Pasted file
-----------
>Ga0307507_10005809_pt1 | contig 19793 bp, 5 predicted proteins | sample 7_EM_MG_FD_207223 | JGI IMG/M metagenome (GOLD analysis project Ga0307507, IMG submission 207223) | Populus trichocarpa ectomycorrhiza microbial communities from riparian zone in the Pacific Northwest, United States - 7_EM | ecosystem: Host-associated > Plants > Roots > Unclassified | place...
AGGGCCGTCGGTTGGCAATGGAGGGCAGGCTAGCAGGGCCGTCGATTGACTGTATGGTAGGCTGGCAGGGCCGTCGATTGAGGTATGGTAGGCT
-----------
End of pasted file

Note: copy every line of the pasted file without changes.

>Ga0307507_10005809_pt1 | contig 19793 bp, 5 predicted proteins | sample 7_EM_MG_FD_207223 | JGI IMG/M metagenome (GOLD analysis project Ga0307507, IMG submission 207223) | Populus trichocarpa ectomycorrhiza microbial communities from riparian zone in the Pacific Northwest, United States - 7_EM | ecosystem: Host-associated > Plants > Roots > Unclassified | place...
AGGGCCGTCGGTTGGCAATGGAGGGCAGGCTAGCAGGGCCGTCGATTGACTGTATGGTAGGCTGGCAGGGCCGTCGATTGAGGTATGGTAGGCT